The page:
This said, the requirement of “prescribed by law” is not only fulfilled when the relevant authority acts in accordance with the letter of the law. Rather:
The Court must also ascertain whether the quality of the law in question enabled the applicant to regulate his conduct and protected him against arbitrary interference.
This, concluded the Court, was not the case in the present instance. In addition, the domestic law does not contain any safeguards against abuse, in terms of:
- information provided to those whose website would be blocked;
- supervision by a court or other independent authority;
- ex ante impact assessment of the effects of the blocking;
- transparency; and
- weighing and balancing of the various interests and rights at hand.
The Court concluded that the applicant’s freedom of expression under Article 10 ECHR had been violated.
|... and less effective blocking|
As mentioned, the decision afforded the ECHR with the opportunity to review website blocking in light of inter alia Article 10 ECHR. On the one hand, the Court considered that the blocking of an entire website is to be regarded as an “extreme measure”. On the other hand, it did not consider that website blocking orders per se would be contrary to that provision. However, it is necessary that this particular remedy is available within a balanced and carefully drafted legislative framework, which contains a robust and articulated set of safeguards against abuse.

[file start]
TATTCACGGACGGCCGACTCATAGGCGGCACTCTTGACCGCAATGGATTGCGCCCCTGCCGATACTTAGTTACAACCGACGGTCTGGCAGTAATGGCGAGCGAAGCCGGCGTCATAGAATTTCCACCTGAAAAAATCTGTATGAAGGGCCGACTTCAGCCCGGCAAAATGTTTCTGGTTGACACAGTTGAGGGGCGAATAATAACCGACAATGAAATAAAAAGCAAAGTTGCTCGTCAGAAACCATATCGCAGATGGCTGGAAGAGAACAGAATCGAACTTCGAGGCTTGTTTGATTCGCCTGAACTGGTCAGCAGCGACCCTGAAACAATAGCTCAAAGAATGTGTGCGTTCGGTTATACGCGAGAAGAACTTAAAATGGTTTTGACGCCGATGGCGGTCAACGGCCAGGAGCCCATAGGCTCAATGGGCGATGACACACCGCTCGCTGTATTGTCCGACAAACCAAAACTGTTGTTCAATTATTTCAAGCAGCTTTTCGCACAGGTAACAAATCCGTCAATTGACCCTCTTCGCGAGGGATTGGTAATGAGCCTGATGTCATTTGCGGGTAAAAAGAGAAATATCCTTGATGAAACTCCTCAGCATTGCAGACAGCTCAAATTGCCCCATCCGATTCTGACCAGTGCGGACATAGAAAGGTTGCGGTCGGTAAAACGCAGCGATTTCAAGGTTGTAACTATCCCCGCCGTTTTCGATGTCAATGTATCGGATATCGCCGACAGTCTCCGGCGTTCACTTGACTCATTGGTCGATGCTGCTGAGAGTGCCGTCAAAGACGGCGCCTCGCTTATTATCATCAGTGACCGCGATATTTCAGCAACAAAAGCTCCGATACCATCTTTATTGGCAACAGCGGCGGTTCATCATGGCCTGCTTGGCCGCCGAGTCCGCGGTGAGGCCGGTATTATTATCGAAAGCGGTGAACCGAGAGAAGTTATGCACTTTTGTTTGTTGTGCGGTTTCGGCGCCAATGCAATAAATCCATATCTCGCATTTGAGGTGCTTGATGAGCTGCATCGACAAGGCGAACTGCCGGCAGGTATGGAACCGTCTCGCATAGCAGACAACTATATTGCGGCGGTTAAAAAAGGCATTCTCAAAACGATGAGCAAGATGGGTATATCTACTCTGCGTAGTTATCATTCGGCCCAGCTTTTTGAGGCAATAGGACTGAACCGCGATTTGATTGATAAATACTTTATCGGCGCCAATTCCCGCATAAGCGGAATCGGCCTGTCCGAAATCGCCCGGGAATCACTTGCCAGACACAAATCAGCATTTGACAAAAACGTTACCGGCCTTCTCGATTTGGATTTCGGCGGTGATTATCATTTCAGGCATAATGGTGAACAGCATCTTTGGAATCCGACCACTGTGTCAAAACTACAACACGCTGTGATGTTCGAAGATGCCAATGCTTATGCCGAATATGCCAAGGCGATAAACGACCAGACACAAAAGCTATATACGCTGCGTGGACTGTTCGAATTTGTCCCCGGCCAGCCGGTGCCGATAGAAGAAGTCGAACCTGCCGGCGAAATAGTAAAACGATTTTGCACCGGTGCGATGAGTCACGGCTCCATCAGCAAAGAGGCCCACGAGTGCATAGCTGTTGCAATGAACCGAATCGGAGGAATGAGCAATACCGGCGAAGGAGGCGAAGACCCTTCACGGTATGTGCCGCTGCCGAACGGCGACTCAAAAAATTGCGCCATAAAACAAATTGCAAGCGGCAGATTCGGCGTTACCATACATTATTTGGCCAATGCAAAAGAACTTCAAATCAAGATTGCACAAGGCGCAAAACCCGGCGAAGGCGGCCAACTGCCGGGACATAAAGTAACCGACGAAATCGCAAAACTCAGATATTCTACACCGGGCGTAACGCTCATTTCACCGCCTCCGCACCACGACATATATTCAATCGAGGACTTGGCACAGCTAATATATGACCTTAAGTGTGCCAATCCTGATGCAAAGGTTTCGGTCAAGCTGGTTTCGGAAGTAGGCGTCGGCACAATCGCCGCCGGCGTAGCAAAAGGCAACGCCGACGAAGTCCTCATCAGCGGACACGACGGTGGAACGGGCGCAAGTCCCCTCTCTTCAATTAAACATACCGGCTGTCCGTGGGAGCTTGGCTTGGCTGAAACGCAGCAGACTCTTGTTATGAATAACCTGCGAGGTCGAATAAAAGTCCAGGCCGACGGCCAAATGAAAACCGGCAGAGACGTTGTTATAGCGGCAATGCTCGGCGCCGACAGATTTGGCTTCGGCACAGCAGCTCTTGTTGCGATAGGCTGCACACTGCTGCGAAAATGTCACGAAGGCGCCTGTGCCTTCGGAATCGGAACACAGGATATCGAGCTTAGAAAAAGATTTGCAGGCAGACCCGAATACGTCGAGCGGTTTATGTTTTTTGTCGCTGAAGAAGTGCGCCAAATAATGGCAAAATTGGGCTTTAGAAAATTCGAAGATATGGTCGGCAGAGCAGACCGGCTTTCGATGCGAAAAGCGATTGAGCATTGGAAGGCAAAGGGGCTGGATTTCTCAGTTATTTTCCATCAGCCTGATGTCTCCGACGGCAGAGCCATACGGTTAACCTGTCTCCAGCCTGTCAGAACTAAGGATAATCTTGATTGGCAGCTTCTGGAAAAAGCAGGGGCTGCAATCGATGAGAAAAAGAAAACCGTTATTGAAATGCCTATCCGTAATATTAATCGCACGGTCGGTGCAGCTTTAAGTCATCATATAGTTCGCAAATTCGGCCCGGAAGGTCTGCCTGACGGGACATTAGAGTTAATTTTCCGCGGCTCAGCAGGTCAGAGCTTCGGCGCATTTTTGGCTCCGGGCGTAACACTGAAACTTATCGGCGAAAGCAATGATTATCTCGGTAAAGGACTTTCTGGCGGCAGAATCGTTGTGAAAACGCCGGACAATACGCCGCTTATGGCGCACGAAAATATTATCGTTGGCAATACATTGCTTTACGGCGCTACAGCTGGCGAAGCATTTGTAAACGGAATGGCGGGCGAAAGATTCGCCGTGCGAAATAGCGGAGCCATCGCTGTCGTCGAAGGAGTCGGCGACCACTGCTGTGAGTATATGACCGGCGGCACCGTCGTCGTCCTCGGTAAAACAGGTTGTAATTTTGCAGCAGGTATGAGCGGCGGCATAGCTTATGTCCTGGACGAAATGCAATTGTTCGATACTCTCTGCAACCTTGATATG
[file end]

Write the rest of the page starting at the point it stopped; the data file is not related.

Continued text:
Looking at this ruling from an EU copyright perspective [it might be worth recalling that the ECtHR is not an EU court, nor is the ECHR an EU instrument], the Court’s conclusion is substantially in line with what the Court of Justice of the European Union (CJEU) established in Telekabel [IPKat post here], a referral which considered website blocking orders under Article 8(3) of the InfoSoc Directive.
In that decision, the CJEU specifically conducted an assessment in light of fundamental rights and the principle of proportionality. In considering whether that particular type of intermediary injunction would be compatible with EU law and concluding in the affirmative, the CJEU noted that the rights at issue in a context of this kind would be copyright protection (Article 17(2) of the EU Charter of Fundamental Rights), freedom to conduct a business (Article 16 of the EU Charter), and freedom of expression and information (Article 11 of the EU Charter).
Overall, the EU court stated that the measures adopted to implement a blocking order must be strictly targeted: they must serve to bring an end to a third party’s infringement of copyright or of a related right but without thereby affecting internet users who are using the provider’s services in order to lawfully access information. Failing that, the interference in the freedom of information of those users would be unjustified in the light of the objective pursued, and it should be possible for a court to repress any abuses thereof.
Finally, it is also worth noticing that, in order to limit the risk of overblocking whilst enhancing the effectiveness of blocking orders, more recently courts in different European jurisdictions have begun issuing dynamic or live blocking orders. This has been, for instance, the case in the UK [here and here], Italy [here], and Sweden [here]. These measures are said to have achieved both objectives and are increasingly preferred to 'old school' blocking injunctions.
[Originally published on The IPKat on 25 June 2020]